MARCH 20, 2020 — The coronavirus pandemic will strain many healthcare sectors, including radiology. Radiologists have been conscripted to the front line because COVID-19 has signatures on chest CT befitting of viruses that damage lungs. But CT can be normal in early illness, and after each potentially infected patient is scanned, the machine must be completely disinfected. Therefore, CT isn’t recommended to screen for COVID-19.
Of course, CT will still be used in patients with acute respiratory symptoms, some of whom may have coronavirus infection. How should radiologists report findings suggestive of COVID-19 in patients imaged for other conditions? The answer isn’t straightforward and needs careful thought.
When present, the findings of COVID-19 on CT — notably peripheral ground-glass opacities — are sensitive but not specific for coronavirus; other pneumonias resemble COVID-19, particularly viral and Pneumocystis jirovecii pneumonia, cryptogenic organizing pneumonia, and acute lung injury from drug toxicity, hypersensitivity, and autoimmune diseases, to name a few pathologies. This means that false-positive errors don’t occur so much from falsely labeling healthy people with COVID-19 infection but rather from falsely attributing COVID-19 in ill patients with other acute respiratory pathologies — ie, misattribution.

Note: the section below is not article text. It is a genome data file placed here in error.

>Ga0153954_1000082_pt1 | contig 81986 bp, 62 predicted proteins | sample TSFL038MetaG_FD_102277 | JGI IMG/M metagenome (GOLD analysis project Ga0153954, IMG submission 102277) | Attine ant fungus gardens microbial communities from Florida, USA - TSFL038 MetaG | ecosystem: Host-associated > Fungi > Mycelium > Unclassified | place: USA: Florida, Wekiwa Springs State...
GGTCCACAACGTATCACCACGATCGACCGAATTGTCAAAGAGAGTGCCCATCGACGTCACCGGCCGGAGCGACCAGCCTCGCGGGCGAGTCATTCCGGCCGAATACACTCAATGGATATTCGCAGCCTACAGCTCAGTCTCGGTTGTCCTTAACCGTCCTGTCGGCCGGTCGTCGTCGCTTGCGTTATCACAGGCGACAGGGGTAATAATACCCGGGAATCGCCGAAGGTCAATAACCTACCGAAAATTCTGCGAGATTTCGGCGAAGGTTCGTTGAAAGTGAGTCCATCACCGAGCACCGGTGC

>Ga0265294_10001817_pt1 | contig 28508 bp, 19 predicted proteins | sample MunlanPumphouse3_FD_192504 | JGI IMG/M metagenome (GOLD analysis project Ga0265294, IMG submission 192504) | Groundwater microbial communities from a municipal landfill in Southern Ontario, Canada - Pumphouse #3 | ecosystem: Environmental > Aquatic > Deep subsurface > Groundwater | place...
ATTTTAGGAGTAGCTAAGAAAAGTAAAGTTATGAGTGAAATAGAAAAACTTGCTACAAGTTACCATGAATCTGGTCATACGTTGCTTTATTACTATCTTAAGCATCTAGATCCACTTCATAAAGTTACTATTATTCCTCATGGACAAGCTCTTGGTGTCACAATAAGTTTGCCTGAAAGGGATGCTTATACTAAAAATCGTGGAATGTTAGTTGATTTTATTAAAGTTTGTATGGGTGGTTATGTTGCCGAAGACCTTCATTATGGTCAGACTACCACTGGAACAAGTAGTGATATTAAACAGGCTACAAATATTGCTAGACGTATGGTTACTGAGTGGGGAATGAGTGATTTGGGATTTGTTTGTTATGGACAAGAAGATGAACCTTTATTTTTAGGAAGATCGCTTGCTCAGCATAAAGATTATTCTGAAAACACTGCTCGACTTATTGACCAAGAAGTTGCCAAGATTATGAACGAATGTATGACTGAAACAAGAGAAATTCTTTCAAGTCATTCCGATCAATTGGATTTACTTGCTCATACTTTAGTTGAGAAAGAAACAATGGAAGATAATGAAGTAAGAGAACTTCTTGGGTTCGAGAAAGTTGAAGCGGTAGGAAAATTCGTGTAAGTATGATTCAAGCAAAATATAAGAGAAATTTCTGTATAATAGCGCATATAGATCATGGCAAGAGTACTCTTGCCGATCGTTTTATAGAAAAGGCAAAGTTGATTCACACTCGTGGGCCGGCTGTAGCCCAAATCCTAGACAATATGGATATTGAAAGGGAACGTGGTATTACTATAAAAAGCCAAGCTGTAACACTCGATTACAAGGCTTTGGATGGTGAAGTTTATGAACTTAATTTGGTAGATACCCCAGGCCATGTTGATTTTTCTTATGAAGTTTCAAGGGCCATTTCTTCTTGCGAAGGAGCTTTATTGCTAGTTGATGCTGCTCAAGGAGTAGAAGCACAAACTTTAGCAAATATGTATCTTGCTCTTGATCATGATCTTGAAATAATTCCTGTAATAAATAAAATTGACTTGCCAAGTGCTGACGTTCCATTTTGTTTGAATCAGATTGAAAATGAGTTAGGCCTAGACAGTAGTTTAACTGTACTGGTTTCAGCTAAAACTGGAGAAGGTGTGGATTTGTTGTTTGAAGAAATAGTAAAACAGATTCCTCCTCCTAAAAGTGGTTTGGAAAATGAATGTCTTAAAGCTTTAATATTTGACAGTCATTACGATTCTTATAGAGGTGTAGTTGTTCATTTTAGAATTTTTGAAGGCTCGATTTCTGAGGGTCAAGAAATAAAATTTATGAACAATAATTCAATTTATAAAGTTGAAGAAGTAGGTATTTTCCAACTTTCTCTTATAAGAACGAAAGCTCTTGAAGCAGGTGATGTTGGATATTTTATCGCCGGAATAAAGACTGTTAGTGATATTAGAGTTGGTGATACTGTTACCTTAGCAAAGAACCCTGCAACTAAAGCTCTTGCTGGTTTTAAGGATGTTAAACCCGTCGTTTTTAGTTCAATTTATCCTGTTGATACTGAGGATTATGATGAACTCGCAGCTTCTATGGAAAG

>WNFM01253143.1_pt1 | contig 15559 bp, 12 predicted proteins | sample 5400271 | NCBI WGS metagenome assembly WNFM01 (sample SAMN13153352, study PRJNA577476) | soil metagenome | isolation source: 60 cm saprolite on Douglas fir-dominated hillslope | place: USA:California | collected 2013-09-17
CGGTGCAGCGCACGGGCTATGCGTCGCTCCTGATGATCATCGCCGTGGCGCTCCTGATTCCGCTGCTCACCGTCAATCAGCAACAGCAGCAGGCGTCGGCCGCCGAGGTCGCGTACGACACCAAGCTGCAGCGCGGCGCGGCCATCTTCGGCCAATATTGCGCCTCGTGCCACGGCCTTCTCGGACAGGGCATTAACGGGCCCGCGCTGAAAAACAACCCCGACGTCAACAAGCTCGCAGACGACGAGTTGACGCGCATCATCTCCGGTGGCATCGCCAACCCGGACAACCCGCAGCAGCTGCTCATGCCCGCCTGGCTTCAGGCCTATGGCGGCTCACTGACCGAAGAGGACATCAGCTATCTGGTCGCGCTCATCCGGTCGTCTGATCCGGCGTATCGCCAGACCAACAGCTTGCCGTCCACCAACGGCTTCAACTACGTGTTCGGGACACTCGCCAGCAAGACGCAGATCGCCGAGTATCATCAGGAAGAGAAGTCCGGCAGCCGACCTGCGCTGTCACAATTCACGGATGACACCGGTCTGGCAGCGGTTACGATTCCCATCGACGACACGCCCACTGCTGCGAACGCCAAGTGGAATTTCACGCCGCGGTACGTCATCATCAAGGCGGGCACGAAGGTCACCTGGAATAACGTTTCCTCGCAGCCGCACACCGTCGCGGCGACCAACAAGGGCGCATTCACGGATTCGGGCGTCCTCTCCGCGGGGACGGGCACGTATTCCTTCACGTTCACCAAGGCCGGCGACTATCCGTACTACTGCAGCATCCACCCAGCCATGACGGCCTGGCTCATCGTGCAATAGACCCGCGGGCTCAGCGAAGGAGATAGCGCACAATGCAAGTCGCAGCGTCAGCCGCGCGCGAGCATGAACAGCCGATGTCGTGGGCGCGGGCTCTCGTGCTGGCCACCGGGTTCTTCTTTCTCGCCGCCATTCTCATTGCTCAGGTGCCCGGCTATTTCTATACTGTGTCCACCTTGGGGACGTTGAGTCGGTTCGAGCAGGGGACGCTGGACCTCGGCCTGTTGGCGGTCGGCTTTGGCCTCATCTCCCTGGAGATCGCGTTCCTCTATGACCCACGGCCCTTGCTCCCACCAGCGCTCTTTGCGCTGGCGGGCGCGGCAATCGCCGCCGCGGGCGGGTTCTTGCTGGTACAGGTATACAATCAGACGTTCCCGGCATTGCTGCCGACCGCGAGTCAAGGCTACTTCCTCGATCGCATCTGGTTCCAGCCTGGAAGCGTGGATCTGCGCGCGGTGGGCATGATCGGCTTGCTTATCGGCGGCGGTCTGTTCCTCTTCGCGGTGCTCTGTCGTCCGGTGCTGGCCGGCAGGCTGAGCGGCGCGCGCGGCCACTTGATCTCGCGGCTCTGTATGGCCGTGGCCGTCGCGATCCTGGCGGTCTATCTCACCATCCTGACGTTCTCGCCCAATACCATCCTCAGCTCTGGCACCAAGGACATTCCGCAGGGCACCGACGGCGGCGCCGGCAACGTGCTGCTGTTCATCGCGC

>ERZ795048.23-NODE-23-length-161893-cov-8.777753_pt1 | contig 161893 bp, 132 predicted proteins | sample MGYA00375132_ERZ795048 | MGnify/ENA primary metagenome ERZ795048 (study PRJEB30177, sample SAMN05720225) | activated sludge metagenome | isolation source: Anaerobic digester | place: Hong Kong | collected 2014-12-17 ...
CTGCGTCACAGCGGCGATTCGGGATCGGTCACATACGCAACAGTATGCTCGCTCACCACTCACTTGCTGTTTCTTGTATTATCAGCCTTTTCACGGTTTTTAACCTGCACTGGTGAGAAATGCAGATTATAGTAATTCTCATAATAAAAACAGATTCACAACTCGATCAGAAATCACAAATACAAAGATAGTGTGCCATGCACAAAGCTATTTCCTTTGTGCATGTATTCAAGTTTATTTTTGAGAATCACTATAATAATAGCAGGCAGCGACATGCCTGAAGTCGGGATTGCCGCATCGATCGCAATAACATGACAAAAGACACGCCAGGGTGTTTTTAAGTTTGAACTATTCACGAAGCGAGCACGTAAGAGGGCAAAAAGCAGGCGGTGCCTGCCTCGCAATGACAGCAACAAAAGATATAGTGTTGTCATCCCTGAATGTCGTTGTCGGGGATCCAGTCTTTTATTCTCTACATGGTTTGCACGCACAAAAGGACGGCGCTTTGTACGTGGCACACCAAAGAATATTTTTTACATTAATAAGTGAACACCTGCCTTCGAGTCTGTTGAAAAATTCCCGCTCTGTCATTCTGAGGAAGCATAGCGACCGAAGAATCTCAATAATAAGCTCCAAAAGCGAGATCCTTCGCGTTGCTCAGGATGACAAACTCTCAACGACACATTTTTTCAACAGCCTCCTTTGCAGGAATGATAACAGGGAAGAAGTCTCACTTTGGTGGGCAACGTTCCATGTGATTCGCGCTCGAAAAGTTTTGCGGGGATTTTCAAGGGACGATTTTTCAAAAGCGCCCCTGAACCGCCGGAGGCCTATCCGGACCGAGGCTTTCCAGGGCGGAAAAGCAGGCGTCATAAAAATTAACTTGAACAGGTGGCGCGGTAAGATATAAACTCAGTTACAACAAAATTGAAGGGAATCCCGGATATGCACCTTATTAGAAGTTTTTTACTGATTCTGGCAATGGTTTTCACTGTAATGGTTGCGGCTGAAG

Radiologists thus face a familiar dilemma, choosing between overcalling or undercalling, and both errors are costly. If radiologists omit COVID-19 infection in their reports when they see suggestive findings, and patients are actually infected, they won’t be appropriately isolated and could infect others. If radiologists call COVID-19 infection when they see suggestive findings, and patients aren’t infected, wrong protocols will be activated and they may not be treated for the condition they actually have, not to mention that the CT scanner will be unnecessarily nonoperational until decontaminated.
Furthermore, with constrained resources, attention on patients who don’t have coronavirus will divert attention from those who do.